There were mixed results.

Carey finished the first half with 18 points on 6-of-7 shooting from short range and 6-of-7 from the free throw line. That included converting two three-point plays out of three opportunities. Without Carey, North Carolina's 44-35 halftime lead would have been larger.

But Carey tired in the second half and fouled out without adding to his 18 points. He was 0-of-5 in the second half.

Brooks finished with 18 points and five rebounds and Bacot with 12 and seven boards, while freshman guard Cole Anthony led the Tar Heels with 24 points and four assists. He was playing his third game after arthroscopic knee surgery for cartilage damage forced him to miss the previous 11.

North Carolina also had strong play from its bench. Christian Keeling scored 13 points and Justin Pierce 11.

“I’m not disappointed in our team effort,” North Carolina coach Roy Williams said. “We could have played more intelligently, made more free throws, rebounded more of their free throws and all of the things that people will talk about. We also could have made some plays that would have been better in the first half. You have to congratulate them. If you don’t care who won the game you had to enjoy it as big-time college basketball game. I care. So I did not enjoy the outcome.”

In that costly 5-of-12 free throw collapse, Andrew Platek was 1-of-4, Brooks 0-of-2, Leaky Black 1-of-2 and Anthony 3-of-4.

For the record on free throws for the night, Duke was 26-of-34 (76.5 percent) and North Carolina 21-of-38 (55.3 percent).

North Carolina was playing its eighth starting lineup with the latest setback in an injury riddled season. Senior point guard Brandon Robins missed his second straight game since suffered an injury late in last week’s loss to Boston College. He is out indefinitely.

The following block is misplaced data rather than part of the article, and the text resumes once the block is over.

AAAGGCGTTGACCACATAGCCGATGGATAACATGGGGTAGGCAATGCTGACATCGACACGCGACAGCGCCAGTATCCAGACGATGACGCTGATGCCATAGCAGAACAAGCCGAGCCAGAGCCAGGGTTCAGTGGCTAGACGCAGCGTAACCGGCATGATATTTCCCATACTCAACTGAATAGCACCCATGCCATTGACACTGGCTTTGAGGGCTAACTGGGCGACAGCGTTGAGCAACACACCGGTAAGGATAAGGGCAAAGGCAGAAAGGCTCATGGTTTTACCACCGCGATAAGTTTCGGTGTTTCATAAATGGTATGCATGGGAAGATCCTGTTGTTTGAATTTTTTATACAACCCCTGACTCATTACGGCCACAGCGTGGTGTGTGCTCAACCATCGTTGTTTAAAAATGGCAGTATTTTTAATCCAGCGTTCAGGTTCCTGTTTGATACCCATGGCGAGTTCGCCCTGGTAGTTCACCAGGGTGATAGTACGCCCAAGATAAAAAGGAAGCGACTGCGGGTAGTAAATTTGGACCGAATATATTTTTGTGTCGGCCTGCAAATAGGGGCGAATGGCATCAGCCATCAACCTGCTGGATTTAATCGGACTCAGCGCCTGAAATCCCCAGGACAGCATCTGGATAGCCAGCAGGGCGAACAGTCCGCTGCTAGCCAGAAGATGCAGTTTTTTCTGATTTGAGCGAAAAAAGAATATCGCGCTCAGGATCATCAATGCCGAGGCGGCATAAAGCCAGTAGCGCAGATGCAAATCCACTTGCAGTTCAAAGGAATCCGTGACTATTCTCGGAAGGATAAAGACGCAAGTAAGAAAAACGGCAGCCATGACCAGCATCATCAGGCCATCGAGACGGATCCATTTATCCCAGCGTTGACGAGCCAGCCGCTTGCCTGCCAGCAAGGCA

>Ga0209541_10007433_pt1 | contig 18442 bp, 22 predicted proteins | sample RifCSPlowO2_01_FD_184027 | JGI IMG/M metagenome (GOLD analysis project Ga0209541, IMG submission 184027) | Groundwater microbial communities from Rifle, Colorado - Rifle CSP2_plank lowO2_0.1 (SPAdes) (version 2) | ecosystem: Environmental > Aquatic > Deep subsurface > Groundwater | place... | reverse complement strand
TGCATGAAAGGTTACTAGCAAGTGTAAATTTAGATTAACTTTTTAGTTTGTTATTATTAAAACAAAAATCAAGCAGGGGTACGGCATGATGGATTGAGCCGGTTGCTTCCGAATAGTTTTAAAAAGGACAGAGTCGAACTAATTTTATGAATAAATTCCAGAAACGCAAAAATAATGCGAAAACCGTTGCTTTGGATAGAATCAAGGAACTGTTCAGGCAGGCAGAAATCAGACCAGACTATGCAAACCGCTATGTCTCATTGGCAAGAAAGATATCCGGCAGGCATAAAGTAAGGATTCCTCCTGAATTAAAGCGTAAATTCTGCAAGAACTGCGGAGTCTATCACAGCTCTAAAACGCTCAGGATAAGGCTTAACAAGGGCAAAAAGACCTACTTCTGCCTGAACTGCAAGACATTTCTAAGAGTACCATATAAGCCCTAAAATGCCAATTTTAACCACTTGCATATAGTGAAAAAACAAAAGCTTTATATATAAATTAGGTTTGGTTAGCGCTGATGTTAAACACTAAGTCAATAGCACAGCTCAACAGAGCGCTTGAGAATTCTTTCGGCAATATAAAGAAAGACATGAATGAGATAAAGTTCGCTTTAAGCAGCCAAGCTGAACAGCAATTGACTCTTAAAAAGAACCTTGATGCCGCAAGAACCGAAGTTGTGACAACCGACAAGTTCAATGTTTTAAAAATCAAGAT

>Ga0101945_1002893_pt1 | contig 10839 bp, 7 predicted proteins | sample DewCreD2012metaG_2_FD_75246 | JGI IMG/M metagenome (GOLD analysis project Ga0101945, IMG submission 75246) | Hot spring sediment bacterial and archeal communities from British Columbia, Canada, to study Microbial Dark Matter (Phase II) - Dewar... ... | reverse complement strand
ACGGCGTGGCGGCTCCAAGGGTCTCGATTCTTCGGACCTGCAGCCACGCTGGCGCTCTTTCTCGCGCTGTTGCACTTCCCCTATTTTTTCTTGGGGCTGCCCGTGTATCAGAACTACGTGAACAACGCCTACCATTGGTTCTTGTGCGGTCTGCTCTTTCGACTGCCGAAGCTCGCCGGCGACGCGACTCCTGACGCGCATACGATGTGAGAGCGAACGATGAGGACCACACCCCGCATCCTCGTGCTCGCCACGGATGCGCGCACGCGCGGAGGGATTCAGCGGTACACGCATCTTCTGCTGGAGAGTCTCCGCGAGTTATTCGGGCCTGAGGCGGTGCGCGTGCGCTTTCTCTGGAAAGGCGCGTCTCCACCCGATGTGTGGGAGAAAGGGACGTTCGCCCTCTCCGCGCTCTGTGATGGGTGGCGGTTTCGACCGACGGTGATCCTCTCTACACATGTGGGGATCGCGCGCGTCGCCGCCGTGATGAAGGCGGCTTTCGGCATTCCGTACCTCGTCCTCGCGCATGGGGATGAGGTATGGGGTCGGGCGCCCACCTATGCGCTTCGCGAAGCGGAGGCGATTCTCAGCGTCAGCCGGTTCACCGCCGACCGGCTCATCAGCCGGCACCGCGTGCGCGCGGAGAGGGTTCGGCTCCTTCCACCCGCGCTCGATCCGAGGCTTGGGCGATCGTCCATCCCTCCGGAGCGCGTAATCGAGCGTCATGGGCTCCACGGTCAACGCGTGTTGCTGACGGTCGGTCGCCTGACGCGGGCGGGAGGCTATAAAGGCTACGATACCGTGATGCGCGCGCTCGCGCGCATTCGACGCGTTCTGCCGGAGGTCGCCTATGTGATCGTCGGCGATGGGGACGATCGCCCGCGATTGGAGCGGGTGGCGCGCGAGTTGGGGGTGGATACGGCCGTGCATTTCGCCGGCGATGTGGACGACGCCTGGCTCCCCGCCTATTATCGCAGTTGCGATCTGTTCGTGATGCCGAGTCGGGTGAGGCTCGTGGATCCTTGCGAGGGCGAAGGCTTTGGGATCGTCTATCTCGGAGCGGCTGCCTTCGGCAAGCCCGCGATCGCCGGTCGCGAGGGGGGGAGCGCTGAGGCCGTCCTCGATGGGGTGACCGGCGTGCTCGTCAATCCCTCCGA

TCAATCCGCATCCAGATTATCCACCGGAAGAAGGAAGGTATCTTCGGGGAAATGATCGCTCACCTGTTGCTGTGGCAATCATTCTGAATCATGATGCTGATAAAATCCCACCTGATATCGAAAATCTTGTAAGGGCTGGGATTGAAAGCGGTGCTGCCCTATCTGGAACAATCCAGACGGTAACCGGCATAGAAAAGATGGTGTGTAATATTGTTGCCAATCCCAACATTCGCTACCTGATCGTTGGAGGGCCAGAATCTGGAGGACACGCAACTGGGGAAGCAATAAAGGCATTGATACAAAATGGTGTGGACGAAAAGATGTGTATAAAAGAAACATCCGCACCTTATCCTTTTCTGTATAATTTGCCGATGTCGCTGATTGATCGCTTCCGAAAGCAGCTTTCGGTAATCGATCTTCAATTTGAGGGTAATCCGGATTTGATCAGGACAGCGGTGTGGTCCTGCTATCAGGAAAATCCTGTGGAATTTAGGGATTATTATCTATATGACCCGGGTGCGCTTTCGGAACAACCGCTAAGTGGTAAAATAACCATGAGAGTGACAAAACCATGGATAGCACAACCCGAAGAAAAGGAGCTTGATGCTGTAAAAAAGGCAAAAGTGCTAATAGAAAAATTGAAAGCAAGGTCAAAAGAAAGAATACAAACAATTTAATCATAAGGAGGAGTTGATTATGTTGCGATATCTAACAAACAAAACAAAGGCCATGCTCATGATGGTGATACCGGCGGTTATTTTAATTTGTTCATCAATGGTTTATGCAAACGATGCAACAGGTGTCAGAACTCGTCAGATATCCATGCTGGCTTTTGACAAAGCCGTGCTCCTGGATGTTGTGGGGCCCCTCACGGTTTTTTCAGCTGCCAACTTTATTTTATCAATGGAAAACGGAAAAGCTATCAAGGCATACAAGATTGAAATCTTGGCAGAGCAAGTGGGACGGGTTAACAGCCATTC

North Carolina honored Joel Berry’s at halftime by hanging his No. 2 jersey in the Dean Dome rafters among other illustrious Tar Heels. Williams remained on the court for a moment to introduce Berry to the crowd and thank him before he went to the locker room.

Berry was the Most Outstanding Player of the 2017 Final Four when North Carolina won the national title. He was an All-ACC player his junior and senior years.

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I invite you to follow me on Twitter @shanny4055

Tom Shanahan, Author: Raye of Light http://tinyurl.com/knsqtqu

-- Book on Michigan State's leading role in the integration of college football. It explains Duffy Daugherty's untold pioneering role and debunks myths that steered recognition away from him to Bear Bryant.



Don’t believe the myths at Duffy Daugherty’s expense about Bear Bryant’s motivation to play the 1970 USC-Alabama game or myths about the Charlie Thornhill-for-Joe Namath trade. Bear Bryant knew nothing about black talent in the South while he dragged his feet on segregation. 






David Maraniss, Pulitzer Prize winner and biographer; "History writes people out of the story. It's our job to write them back in.”


Tom Shanahan

Tom Shanahan

Tom Shanahan is an award-winning sportswriter and the author of "Raye of Light". Tom spent the bulk of his career in San DIego writing for the San Diego Union-Tribune. He has covered NCAA Tournaments, Super Bowls, Rose Bowls, the NBA Finals and the World Series in a career that included writing for Voice of San Diego, the San Diego Hall of Champions and Chargers.com. He contributes to the Detroit Free Press, Raleigh News & Observer, MLB.com, Rivals.com and the National Football Foundation's Football Matters. He won multiple first-place awards from the San Diego Press Club and first place from the Copley News Service Ring of Truth Awards. The National Football Foundation/San Diego Chapter presented him its Distinguished American Award in 2003. USA Track and Field’s San Diego Chapter presented its President’s Award in 2000.

Raye of Light: Jimmy Raye, Duffy Daugherty, the integration of college football and the 1965-66 Michigan State Spartans. It explains Duffy Daugherty's pioneering role and debunks myths that steered recognition away from him to Bear Bryant.

By Tom Shanahan; Foreword by Tony Dungy; August Publications

David Maraniss, Pulitzer Prize winner and biographer: "History writes people out of the story. It's our job to write them back in."